Identification of TAS2R bitter taste receptor genes

Common knowledge about bitter taste shaped the search strategies of two groups who finally succeeded in cloning the long sought-for genes encoding putative bitter taste receptors (Adler et al. 2000; Matsunami et al. 2000). Firstly, based on the observation that bitter taste transduction is mediated by the G protein a-gustducin (McLaughlin et al. 1992; Wong et al. 1996a, b; Ming et al. 1998, 1999; Ruiz-Avila et al. 2000), bitter taste receptors must belong to the GPCR family and expressed in a-gustducin-positive TRCs. Secondly, in light of the numerous bitter tastants, not a single gene but rather a distinct gene family was expected to

Table 2 Compilation of various bitter phytonutrients together with their presumed beneficial and detrimental effects on health

Substances

Food source

Possible health benefits

Possible detrimental effects

Carotenoids, including beta-carotene, lycopene, lutein, xanthophylls

Limonoids, including, d-limonin, limonin glycoside

Phenol flavonoids, including catechins, anthocyanins, proan-thocyanidins, naringin, quercetin, tangeritin, gingko

Isoflavones, including, genistein, diadzein, gly-cyrrhizin, isocoumarin

Phenolic acids, including, gallic acid, ellagic acid, caffeic acid, isocoumarin

Glucosinoglates/isothio-cyanates, including allyl isothiocyanid

Polyphenols, including, tannins and resveratrol

Tomato, carrot, sweet potato, watermelon, spinach

Citrus fruit

Tea, berries, wine, citrus fruit, apple, endive, cranberry, onion, kale

Miso, soy milk, soy nut, tofu, licorice, carrot

Tea, strawberry, blueberry, apple, orange, grapefruit, white potato, grape juice, coffee, prune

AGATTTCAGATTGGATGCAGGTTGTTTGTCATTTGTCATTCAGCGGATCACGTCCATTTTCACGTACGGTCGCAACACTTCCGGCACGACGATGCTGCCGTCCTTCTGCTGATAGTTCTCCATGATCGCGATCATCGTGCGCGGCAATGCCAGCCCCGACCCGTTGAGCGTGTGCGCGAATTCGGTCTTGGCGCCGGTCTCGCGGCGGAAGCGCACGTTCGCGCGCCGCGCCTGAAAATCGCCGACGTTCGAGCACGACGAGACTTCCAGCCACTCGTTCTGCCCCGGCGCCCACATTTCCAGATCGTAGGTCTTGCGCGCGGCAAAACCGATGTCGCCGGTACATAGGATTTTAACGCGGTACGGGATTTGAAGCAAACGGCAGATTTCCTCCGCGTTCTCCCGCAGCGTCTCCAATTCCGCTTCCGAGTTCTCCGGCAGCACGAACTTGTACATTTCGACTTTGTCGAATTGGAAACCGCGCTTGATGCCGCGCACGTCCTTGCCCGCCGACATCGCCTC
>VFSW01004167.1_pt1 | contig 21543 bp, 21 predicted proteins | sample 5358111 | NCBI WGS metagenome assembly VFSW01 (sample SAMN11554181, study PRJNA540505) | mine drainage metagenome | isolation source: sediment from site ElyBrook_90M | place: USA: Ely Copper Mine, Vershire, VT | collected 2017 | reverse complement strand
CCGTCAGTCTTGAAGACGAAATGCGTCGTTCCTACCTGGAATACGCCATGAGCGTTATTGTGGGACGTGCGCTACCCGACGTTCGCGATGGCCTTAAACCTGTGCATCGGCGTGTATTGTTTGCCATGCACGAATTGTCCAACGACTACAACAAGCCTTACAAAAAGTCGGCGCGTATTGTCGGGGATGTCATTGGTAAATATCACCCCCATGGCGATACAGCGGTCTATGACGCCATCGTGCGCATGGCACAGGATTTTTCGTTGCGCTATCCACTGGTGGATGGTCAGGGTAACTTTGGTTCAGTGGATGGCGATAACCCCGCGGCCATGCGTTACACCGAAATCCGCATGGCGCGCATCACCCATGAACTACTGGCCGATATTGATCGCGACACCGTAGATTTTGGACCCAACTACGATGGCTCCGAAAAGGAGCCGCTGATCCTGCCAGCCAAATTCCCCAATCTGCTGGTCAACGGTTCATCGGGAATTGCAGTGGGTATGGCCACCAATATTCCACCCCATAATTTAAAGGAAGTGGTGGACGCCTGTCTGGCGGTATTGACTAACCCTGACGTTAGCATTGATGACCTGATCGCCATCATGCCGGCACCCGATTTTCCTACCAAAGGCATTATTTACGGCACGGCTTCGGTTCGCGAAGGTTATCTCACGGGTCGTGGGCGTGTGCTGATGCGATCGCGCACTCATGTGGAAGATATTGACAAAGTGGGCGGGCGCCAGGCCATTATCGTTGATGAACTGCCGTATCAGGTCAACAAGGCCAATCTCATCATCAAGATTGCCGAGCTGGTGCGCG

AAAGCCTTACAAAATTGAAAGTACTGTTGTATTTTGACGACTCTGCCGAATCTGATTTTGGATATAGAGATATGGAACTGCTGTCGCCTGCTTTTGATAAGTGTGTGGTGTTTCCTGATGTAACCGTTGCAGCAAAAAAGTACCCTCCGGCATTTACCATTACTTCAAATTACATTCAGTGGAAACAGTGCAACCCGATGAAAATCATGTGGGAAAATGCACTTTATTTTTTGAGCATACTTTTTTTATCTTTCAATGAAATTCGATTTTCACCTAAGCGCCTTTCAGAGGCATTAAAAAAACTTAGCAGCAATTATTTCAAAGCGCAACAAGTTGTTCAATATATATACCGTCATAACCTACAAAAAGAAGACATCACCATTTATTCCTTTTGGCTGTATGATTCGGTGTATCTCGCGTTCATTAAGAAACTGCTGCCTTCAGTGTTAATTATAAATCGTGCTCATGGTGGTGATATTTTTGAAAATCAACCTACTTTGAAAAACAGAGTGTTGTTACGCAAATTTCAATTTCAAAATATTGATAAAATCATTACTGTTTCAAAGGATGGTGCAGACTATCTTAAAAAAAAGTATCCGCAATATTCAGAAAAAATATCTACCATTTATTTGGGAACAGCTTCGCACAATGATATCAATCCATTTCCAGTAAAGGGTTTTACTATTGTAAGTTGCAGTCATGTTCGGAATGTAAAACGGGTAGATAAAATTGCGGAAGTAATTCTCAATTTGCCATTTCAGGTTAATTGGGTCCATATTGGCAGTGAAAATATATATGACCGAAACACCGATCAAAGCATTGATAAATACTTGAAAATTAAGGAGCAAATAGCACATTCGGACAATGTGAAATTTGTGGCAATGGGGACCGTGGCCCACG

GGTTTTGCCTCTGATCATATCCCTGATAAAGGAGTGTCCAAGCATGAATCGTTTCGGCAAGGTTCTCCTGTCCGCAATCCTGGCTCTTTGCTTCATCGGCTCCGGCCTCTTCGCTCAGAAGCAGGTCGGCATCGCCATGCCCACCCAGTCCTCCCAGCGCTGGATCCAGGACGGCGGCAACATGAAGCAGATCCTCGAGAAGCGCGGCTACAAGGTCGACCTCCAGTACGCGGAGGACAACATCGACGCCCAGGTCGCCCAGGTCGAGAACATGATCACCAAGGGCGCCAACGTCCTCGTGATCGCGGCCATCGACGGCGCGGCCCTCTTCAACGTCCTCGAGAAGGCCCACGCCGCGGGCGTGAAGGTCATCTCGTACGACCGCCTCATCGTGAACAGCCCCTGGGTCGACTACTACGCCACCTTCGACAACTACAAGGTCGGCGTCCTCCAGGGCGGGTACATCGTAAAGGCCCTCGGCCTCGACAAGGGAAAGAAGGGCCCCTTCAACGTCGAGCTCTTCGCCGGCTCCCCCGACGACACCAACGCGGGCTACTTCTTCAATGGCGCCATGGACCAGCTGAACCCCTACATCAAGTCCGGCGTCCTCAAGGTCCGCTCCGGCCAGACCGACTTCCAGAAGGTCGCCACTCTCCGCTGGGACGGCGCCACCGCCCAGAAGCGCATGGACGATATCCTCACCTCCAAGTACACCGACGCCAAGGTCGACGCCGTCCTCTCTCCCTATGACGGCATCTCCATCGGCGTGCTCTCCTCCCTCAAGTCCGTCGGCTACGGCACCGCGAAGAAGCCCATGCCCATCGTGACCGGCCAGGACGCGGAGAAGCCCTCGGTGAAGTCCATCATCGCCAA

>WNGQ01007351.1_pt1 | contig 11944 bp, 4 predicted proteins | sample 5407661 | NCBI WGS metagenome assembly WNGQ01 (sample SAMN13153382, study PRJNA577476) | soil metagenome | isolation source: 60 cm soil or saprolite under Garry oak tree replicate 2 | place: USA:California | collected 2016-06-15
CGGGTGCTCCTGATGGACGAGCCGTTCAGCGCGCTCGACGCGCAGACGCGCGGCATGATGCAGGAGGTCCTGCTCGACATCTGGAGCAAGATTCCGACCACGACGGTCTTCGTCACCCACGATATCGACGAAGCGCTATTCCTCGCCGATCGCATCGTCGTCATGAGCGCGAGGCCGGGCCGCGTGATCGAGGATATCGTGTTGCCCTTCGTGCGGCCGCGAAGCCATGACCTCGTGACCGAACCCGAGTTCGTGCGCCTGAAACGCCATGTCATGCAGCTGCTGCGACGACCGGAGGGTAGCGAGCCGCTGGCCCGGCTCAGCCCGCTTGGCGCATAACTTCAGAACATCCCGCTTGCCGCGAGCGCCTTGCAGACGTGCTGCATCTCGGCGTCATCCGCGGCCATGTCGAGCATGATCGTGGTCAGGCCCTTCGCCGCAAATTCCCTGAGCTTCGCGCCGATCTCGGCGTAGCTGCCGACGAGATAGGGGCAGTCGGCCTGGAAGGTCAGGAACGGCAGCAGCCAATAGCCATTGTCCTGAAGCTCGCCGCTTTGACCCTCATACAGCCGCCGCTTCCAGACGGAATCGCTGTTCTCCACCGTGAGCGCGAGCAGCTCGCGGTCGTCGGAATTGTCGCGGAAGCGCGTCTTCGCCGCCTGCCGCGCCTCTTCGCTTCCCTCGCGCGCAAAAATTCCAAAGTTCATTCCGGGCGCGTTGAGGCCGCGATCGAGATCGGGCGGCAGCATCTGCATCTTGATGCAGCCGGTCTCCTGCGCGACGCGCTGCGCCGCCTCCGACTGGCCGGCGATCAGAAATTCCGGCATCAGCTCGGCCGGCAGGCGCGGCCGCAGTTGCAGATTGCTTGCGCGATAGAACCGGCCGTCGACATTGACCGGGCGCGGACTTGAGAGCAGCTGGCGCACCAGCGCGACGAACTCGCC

Cabbage, kale, brussel sprout, broccoli

Wine

Quench singlet oxygen, increase cell-cell communication, decrease risk macular degeneration

Promote protective enzymes, antiseptic

Antioxidants, alter tyrosine kinase activity, decrease capillary fragility and permeability, anti-inflammatory

Metabolize to estrogenlike compounds, decrease tyrosine ki-nase activity, lower cholesterol

Increase phase II enzyme activity, antioxidant, inhibit N-nitrosation reactions

Increase phase II enzyme activity, decrease deoxyribonucleic acid (DNA) methylation

Inhibit tumor initiation, promotion, and progression, antiinflammatory, antioxidant

Interference with drug metabolism through inhibition of cytochrome P-450

Goitrogenic activity, estrogenic activity

Goitrogenic activity, contact dermatitis, carcinogenic activity

Interference with protein absorption, reduction of iron availability

Adapted from (Barratt-Fornell and Drewnowski 2002)

encode bitter taste receptors. Thirdly, genetic mapping of inherited bitter taste differences identified distinct loci determining the sensitivity to sucrose octaacetate, cycloheximide, raf-finose undecaacetate, and quinine on mouse chromosome 6 (Lush 1981, 1984, 1986; Lush and Holland 1988) as well as to propylthiouracil (PROP) on human chromosomes 5 and 7 (Reed et al. 1999). Searching the human genome database in intervals linked to bitter taste or in intervals syntenic to the mouse bitter taste loci the first genes encoding members of a new family of GPCRs were identified and called T2Rs or TRBs (Adler et al. 2000; Matsunami et al. 2000). With the available sequence information of these genes several groups cloned additional members of this family from rat, mouse, human, bonobo, chimpanzee, gorilla, orangutan, rhesus macaque, and baboon (Bufe et al. 2002; Conte et al. 2002, 2003; Shi et al. 2003; Parry et al. 2004; Fischer et al. 2005; Go et al. 2005). As many groups more or less simultaneously published their data confusion arose due to the non-consistent or overlapping nomenclature of the bitter taste receptor genes. In this review, the author follows

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